Instead, much of the movie follows a heavier route with Phoebe, who’s prohibited from busting ghosts because she’s only 15, despite being the most brilliant and resourceful of them all. Lonely and bored, she wanders into Washington Square Park to play chess by herself one night; there, she strikes up an unexpected friendship with a teenage ghost named Melody (Emily Alyn Lind), who died in a fire but is stuck in a purgatory that prevents her from joining the rest of her family. The two share a crackling chemistry, if you’ll pardon the pun, and possibly more. There’s an obvious flirtation between these characters, but the film doesn’t have the courage of its convictions to allow an actual romance to blossom between them. 

“Frozen Empire” seems more interested in the wacky antics of the miniature Stay-Puft Marshmallow Men, who are even more Minion-like than ever this time, and in celebrating the cultural phenomenon of the “Ghostbusters” franchise as a whole. Once again, this is a movie that repeatedly acknowledges that the Ray Parker Jr. theme song was a massive radio and MTV hit 40 years ago, even going so far as to include a bit of the original music video. But we’d all be better off singing a different tune at this point.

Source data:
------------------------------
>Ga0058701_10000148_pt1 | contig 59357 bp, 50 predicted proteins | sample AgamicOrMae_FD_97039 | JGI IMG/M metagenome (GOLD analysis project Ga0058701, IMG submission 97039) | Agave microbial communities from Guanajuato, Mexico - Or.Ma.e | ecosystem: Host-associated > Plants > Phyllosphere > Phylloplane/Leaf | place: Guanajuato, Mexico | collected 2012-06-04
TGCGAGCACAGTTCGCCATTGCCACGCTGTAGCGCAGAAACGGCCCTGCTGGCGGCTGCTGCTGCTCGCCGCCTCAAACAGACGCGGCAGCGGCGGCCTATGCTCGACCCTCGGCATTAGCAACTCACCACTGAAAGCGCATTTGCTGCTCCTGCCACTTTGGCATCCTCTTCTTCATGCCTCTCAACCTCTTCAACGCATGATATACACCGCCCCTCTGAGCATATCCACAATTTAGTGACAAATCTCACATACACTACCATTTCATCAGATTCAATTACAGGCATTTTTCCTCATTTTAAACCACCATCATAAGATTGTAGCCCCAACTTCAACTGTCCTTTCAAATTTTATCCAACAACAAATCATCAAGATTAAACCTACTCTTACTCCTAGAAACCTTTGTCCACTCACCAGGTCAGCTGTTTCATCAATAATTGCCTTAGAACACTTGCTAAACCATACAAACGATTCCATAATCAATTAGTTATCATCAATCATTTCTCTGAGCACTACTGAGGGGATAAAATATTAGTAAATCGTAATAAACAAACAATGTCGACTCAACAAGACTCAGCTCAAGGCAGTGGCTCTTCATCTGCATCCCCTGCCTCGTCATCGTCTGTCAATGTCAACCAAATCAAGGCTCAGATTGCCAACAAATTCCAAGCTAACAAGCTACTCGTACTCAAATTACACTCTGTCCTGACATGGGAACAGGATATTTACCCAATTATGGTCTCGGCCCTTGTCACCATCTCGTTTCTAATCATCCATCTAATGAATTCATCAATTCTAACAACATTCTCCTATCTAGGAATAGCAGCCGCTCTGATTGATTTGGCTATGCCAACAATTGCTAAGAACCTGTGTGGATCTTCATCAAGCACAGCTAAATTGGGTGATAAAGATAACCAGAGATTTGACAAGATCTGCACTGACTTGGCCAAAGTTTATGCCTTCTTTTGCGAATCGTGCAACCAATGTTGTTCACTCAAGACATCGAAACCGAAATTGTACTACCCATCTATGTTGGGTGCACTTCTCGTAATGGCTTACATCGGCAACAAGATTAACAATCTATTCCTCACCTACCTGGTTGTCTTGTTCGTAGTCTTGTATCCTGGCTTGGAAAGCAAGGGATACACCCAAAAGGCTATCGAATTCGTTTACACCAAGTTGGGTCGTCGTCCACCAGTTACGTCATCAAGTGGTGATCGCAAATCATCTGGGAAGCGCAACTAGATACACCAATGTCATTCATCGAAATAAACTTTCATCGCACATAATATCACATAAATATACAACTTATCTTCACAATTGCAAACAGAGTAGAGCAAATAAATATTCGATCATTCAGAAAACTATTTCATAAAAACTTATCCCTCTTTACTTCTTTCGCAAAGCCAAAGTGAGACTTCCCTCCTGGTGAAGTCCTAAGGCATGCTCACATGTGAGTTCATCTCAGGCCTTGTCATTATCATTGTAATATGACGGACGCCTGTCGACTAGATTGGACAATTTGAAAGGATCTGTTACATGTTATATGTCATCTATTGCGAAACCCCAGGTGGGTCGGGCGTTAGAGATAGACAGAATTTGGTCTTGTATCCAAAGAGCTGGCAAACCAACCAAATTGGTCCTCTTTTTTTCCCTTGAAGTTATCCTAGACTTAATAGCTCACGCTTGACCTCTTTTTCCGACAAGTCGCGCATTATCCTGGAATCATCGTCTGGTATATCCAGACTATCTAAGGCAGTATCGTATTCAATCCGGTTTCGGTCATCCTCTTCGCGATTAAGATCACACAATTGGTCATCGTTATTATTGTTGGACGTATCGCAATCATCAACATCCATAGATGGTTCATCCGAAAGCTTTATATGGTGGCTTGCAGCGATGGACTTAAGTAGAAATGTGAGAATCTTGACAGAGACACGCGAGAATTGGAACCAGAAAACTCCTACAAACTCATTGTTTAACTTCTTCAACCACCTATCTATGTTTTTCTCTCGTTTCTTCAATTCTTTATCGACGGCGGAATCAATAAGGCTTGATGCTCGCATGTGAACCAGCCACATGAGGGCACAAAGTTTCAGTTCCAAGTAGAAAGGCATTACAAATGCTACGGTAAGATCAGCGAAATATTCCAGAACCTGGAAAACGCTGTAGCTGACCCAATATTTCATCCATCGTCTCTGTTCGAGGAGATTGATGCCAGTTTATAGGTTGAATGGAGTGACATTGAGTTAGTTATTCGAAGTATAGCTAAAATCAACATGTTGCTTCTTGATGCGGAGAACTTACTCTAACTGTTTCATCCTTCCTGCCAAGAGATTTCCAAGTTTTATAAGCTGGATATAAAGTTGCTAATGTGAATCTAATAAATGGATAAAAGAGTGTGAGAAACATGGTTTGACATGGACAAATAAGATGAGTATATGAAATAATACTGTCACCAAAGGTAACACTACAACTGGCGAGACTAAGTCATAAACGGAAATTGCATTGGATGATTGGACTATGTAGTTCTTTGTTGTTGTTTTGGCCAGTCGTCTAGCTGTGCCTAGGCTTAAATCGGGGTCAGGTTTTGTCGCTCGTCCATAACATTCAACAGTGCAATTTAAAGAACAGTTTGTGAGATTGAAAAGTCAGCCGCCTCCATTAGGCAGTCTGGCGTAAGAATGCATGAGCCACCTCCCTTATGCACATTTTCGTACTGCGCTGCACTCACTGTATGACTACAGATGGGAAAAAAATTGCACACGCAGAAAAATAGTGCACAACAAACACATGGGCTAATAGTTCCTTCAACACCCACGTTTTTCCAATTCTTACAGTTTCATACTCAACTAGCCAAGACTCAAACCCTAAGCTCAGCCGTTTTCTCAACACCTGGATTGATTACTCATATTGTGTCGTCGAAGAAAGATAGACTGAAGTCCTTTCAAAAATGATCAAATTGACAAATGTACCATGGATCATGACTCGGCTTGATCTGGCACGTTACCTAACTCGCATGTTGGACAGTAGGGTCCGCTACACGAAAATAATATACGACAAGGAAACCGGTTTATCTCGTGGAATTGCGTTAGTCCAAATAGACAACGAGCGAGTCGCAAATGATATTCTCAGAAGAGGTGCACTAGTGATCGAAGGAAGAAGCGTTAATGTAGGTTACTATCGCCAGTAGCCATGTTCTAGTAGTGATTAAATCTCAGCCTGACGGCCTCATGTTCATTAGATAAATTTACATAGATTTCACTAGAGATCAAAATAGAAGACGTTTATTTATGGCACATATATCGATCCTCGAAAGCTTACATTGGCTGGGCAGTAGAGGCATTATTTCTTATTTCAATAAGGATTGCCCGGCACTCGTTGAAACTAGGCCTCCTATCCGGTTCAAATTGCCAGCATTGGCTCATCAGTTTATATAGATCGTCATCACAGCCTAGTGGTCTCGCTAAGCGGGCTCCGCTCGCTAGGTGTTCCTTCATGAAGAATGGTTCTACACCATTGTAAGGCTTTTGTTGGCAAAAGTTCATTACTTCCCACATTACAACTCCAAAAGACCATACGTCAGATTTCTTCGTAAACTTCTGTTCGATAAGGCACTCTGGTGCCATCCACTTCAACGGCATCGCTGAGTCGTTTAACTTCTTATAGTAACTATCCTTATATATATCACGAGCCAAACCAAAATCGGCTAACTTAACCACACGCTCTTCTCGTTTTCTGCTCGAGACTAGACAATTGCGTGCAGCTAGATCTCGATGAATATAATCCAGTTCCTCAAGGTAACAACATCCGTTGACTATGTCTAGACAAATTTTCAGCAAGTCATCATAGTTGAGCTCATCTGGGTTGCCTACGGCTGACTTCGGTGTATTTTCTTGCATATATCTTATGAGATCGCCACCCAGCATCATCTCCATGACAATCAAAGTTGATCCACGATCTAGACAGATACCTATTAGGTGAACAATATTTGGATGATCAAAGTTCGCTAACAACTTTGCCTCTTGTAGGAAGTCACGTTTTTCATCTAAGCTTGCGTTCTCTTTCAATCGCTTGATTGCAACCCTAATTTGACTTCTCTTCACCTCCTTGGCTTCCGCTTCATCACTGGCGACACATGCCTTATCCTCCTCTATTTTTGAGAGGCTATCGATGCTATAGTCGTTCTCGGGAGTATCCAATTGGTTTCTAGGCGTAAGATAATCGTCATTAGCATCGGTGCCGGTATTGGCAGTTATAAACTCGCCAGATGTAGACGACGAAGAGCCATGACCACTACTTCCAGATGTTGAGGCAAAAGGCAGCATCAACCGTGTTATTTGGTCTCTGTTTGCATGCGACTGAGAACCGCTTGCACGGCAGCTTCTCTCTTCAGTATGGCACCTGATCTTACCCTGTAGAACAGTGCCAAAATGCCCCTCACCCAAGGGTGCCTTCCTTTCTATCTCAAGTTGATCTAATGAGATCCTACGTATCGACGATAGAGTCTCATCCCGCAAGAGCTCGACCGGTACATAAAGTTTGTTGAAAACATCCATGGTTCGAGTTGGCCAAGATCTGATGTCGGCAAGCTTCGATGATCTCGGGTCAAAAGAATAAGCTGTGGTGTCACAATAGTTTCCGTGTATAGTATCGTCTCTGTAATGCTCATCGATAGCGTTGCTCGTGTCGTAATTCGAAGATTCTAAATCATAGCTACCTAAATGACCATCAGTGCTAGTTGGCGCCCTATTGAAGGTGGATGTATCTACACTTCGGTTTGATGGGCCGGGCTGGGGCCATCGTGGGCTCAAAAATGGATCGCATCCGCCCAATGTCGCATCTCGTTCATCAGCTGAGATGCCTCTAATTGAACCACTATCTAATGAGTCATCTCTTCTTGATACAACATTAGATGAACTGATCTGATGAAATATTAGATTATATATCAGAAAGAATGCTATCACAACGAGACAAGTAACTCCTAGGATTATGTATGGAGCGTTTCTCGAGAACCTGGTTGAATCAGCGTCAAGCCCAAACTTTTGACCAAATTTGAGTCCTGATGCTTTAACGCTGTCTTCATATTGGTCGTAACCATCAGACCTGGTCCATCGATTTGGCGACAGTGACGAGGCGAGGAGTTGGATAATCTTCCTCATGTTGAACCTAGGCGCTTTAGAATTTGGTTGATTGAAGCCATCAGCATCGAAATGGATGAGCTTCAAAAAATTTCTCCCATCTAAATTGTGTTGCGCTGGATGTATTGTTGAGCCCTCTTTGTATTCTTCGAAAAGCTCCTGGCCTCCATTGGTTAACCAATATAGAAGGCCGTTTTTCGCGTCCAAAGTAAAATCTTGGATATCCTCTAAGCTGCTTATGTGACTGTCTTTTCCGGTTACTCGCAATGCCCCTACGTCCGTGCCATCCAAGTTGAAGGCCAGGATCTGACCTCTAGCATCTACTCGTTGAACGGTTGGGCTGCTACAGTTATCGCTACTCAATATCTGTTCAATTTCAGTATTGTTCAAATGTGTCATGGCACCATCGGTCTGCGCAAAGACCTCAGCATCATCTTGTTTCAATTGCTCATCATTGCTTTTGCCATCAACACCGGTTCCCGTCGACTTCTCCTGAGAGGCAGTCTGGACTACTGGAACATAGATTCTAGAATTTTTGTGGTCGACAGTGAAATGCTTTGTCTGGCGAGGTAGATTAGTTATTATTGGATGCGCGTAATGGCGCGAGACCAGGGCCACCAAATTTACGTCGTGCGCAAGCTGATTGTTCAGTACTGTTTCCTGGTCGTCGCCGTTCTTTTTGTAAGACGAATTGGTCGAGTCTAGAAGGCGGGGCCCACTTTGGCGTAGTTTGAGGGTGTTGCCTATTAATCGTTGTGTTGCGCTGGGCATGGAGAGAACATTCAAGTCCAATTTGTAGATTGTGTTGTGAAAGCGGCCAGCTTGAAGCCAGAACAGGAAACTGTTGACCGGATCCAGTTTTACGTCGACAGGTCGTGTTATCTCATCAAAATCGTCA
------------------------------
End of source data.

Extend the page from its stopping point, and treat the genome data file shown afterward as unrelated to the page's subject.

Like Slimer shoving snacks in his ravenous maw, “Ghostbusters: Frozen Empire” tries to cram way too many characters, storylines and iconic images into its two-hour runtime.  Director Gil Kenan’s film does a vaguely better job of balancing the old and the new than its predecessor, “Ghostbusters: Afterlife.” It finesses the fan service in a way that the 2021 reboot/legacyquel/whatever you want to call it did not, offering familiar images and bits of dialogue in breezier fashion while also moving these characters, and this story, in a slightly different direction.  Kenan (“Monster House,” “A Boy Called Christmas”) takes over directing duties from Jason Reitman, son of the late, legendary Ivan Reitman, director of the original 1984 “Ghostbusters” and to whom this film is dedicated. Kenan and Reitman once again co-wrote the script. There are more laughs to be had here, mostly thanks to Paul Rudd and Patton Oswalt showing up and being their reliably likable selves. But this new series of “Ghostbusters” movies continues to stray far from the scrappy, anarchic vibe of the series’ origins, instead offering weightier emotional stakes and a misplaced reverence for franchise lore.   The remaining stars of the 1984 megahit return in hopes of reminding us of what we loved about that movie as kids. Bill Murray saunters in and makes a few blasé quips as Venkman. Dan Aykroyd spews rapid-fire scientific jargon as Stantz. Ernie Hudson is the voice of reason as Zeddemore, who has established his own high-tech paranormal investigation lab. And it’s a pleasure to see Annie Potts come back as the sweetly sarcastic Janine. Those beloved figures from 40 years ago must share the screen with the descendants of Spengler: Carrie Coon’s Callie, her science-whiz daughter, Phoebe (Mckenna Grace), and her perpetually annoyed son, Trevor (Finn Wolfhard, who barely gets anything to do). Thankfully, “Frozen Empire” refrains from trotting out Hologram Harold Ramis again in the name of shameless tearjerking.  Rudd, whom we previously saw as Oklahoma science teacher Gary Grooberson, has now joined the Spengler family in New York City as fellow Ghostbuster/stepfather figure. They’ve taken over the historic firehouse and are now zooming around in the old Ecto-1, chasing spectral creatures with the new, high-tech gear Phoebe has crafted. The opening chase scene is admittedly a lot of fun, offering genuine thrills as well as sufficiently snappy banter. But the rest of the movie never matches that level of energy or enjoyment.  “Ghostbusters: Frozen Empire” gets bogged down in the mythology of an ancient, evil monster, who’s accidentally freed from the metal orb in which it had been imprisoned. (The visual effects in depicting him are substantial, making him a legitimately fearsome figure.) The threat of a permanent ice age in which decades of captured ghosts would burst free and wreak havoc upon Manhattan (and parts of Queens) looms large. But the logic of how all this destruction might occur, and what Kumail Nanjiani’s character could possibly do to stop it, remains needlessly complicated. It’s also the least compelling element of “Frozen Empire,” but it does provide the opportunity for a welcome cameo from Oswalt as an ancient language expert at the New York Public Library. He’s a breath of fresh air in this often-self-serious setting, so much so that you’ll wish they’d build a whole “Ghostbusters” movie around him. Meanwhile, Coon—one of the most deeply talented and versatile actresses working today—is woefully underused once again as the no-nonsense mom trying to hold it all together.  Instead, much of the movie follows a heavier route with Phoebe, who’s prohibited from busting ghosts because she’s only 15, despite being the most brilliant and resourceful of them all. Lonely and bored, she wanders into Washington Square Park to play chess by herself one night; there, she strikes up an unexpected friendship with a teenage ghost named Melody (Emily Alyn Lind), who died in a fire but is stuck in a purgatory that prevents her from joining the rest of her family. The two share a crackling chemistry, if you’ll pardon the pun, and possibly more. There’s an obvious flirtation between these characters, but the film doesn’t have the courage of its convictions to allow an actual romance to blossom between them.  “Frozen Empire” seems more interested in the wacky antics of the miniature Stay-Puft Marshmallow Men, who are even more Minion-like than ever this time, and in celebrating the cultural phenomenon of the “Ghostbusters” franchise as a whole. Once again, this is a movie that repeatedly acknowledges that the Ray Parker Jr. theme song was a massive radio and MTV hit 40 years ago, even going so far as to include a bit of the original music video. But we’d all be better off singing a different tune at this point.    Read More